__The Problem of Persistence__," just because a student needs further mathematics for the intended career and has done well in the last mathematics course is no guarantee that he or she will decide to continue the study of mathematics. This loss between courses is a significant contributor to the disappearance from STEM fields of at least half of the students who enter college with the intention of pursuing a degree in science, technology, engineering, or mathematics. Chris Rasmussen and Jess Ellis, drawing on data from MAA’s Calculus Study, have now shed further light on this problem. This column draws on some of the results they have gleaned from our data.

For the MAA Calculus Study, students
were surveyed both at the start and end of the fall term in
mainstream Calculus I. A student was classified as a

*persister*if she or he indicated at the start of the term an intention to continue on to Calculus II and still held that intention at the end of the term. A student was classified as a*switcher*if she or he intended at the start of the term to continue on to Calculus II, but changed his or her mind by the end of the term.
Not all students completed both the
start and end of term surveys. While 50% of all Calculus I students
received an A or B in the course, A or B students accounted for 80%
of those who completed both surveys. Almost all of the remainder
received a C. This implies that our data reflect what happened to the
students who were doing well in the class. Of the students who
started the term with the intention of taking Calculus II (74% of the
students who answered both surveys), 15% turned out to be switchers.
Less than 2% of all Calculus I students started with the expectation
that they would not continue on to Calculus II but changed their
minds by the end of the course.

The rates of switchers varied
considerably. Women were far more likely to switch (20%) than men
(11%). Those at large research universities were also more likely to
switch (16%), particularly if they were taught by a graduate teaching
assistant (19%). Rates varied by intended major, from a low of 6%
switchers for those headed into engineering to 23% for pre-med majors
and 27% for business majors taking mainstream calculus.

Classroom instruction had a significant
effect on switcher rates (see Figure 1). "Good Teaching" reflects
the collection of highly correlated observations described in this
column in March 2013, "

__MAA Calculus Study: Good Teaching__." "Progressive Teaching" refers to those practices described in the following column from April, "__MAA Calculus Study: Progressive Teaching__." Good Teaching is most important. In combination, Good and Progressive Teaching can significantly lower switcher rates.Figure 1. |

Our study offered students who had
chosen to switch out a variety of reasons from which they could
select any with which they agreed. Just over half reported that they
had changed their major to a field that did not require Calculus II.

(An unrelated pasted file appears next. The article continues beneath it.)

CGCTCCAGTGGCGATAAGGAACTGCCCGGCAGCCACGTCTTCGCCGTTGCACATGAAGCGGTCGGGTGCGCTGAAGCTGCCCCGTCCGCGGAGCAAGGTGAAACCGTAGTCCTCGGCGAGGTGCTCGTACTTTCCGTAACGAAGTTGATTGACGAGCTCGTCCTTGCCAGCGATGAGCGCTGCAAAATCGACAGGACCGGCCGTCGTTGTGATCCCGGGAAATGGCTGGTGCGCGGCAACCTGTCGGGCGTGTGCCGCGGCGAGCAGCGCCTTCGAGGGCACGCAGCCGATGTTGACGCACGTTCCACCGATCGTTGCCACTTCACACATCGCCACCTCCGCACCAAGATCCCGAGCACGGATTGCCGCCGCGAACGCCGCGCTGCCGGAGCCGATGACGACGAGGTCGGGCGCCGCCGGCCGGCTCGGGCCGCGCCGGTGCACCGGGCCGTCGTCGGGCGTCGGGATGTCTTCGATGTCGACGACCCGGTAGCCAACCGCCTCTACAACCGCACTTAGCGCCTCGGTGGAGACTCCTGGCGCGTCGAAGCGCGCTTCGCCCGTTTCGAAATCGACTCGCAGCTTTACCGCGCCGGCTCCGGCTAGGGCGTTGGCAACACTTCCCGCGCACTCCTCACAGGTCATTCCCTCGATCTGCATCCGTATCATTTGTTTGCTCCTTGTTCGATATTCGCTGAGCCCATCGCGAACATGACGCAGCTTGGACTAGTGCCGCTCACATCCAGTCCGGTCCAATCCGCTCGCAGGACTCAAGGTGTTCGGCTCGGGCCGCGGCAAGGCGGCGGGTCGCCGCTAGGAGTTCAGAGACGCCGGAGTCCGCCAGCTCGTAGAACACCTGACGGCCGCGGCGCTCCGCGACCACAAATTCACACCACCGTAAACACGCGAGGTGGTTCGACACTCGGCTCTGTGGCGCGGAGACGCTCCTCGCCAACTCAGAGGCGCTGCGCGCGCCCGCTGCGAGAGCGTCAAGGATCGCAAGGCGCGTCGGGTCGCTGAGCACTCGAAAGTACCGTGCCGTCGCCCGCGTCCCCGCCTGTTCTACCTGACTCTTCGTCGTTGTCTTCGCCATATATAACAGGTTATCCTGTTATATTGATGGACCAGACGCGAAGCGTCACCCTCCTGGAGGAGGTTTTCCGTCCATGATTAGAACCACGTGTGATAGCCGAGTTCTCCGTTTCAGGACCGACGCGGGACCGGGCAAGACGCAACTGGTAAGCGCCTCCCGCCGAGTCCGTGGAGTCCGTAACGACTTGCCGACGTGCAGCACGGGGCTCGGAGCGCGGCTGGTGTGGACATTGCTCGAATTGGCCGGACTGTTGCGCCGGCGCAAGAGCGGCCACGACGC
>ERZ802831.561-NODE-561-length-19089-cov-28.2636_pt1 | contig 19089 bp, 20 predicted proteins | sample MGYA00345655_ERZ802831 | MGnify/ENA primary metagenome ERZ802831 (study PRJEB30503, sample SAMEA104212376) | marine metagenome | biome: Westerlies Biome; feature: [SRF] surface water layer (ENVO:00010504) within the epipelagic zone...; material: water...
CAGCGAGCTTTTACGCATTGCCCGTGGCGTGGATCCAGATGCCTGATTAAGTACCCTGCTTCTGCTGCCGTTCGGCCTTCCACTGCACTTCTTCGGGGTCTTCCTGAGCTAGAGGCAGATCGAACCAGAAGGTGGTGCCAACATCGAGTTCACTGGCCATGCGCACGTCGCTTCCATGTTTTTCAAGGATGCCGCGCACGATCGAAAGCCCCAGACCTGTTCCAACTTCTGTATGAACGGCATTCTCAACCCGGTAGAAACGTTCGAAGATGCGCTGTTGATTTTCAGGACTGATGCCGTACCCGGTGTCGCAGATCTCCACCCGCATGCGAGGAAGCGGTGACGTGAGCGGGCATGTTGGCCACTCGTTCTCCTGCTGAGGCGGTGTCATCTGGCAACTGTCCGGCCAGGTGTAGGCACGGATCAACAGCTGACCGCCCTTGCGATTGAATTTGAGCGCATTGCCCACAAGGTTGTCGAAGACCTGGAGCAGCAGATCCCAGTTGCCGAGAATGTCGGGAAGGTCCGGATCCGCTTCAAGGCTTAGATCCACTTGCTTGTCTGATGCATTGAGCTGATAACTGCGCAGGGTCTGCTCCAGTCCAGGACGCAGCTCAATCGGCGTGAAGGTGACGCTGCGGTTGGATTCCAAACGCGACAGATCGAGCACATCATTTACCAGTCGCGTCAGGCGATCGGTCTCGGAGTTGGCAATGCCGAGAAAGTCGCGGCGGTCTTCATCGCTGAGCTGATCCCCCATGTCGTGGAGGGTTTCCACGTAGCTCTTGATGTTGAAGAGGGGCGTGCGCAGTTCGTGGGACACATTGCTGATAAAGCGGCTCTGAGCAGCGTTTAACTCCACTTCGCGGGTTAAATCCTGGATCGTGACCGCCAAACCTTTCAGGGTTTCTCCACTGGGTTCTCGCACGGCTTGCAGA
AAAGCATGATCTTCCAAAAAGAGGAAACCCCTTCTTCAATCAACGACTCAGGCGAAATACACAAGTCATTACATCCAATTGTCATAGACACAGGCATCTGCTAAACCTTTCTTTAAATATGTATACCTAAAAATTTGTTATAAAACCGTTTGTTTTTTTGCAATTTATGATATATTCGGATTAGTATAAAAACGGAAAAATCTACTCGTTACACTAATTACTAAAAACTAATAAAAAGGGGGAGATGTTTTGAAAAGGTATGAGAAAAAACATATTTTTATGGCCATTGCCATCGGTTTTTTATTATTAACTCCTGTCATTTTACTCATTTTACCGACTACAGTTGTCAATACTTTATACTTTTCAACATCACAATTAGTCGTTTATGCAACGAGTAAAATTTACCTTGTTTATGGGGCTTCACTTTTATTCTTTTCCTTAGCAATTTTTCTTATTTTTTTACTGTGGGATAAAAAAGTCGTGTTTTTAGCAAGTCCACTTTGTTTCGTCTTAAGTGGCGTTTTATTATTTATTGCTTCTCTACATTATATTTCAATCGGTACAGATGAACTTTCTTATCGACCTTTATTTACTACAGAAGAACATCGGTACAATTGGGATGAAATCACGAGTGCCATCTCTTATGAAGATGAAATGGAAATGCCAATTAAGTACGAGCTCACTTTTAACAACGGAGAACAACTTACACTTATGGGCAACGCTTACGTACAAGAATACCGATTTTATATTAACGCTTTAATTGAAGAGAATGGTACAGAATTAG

A third of these students, as well as a third of all switchers,
identified their experience in Calculus I as responsible for their
decision. It also was a third of all switchers who reported that the
reason for switching was that they found calculus to require too much
time and effort.

This observation was supported by other
data from our study that showed that switchers visit their
instructors and tutors more often than persisters and spend more time
studying calculus. As stated before, these are students who are doing
well, but have decided that continuing would require more effort than
they can afford.

I am concerned by these good students
who find calculus simply too hard. As I documented in my column from
May 2011, "

__The Calculus I Student__," these students experienced success in high school, and an overwhelming majority had studied calculus in high school. They entered college with high levels of confidence and strong motivation. Their experience of Calculus I in college has had a profound effect on both confidence and motivation.
The solution should not be to make
college calculus easier. However, we do need to find ways of
mitigating the shock that hits so many students when they transition
from high school to college. We need to do a better job of preparing
students for the demands of college, working on both sides of the
transition to equip them with the skills they need to make effective
use of their time and effort.

Twenty years ago, I surveyed Calculus I
students at Penn State and learned that most had no idea what it
means to study mathematics. Their efforts seldom extended beyond
trying to match the problems at the back of the section to the
templates in the book or the examples that had been explained that
day. The result was that studying mathematics had been reduced to the
memorization of a large body of specific and seemingly unrelated
techniques for solving a vast assortment of problems. No wonder
students found it so difficult. I fear that this has not changed.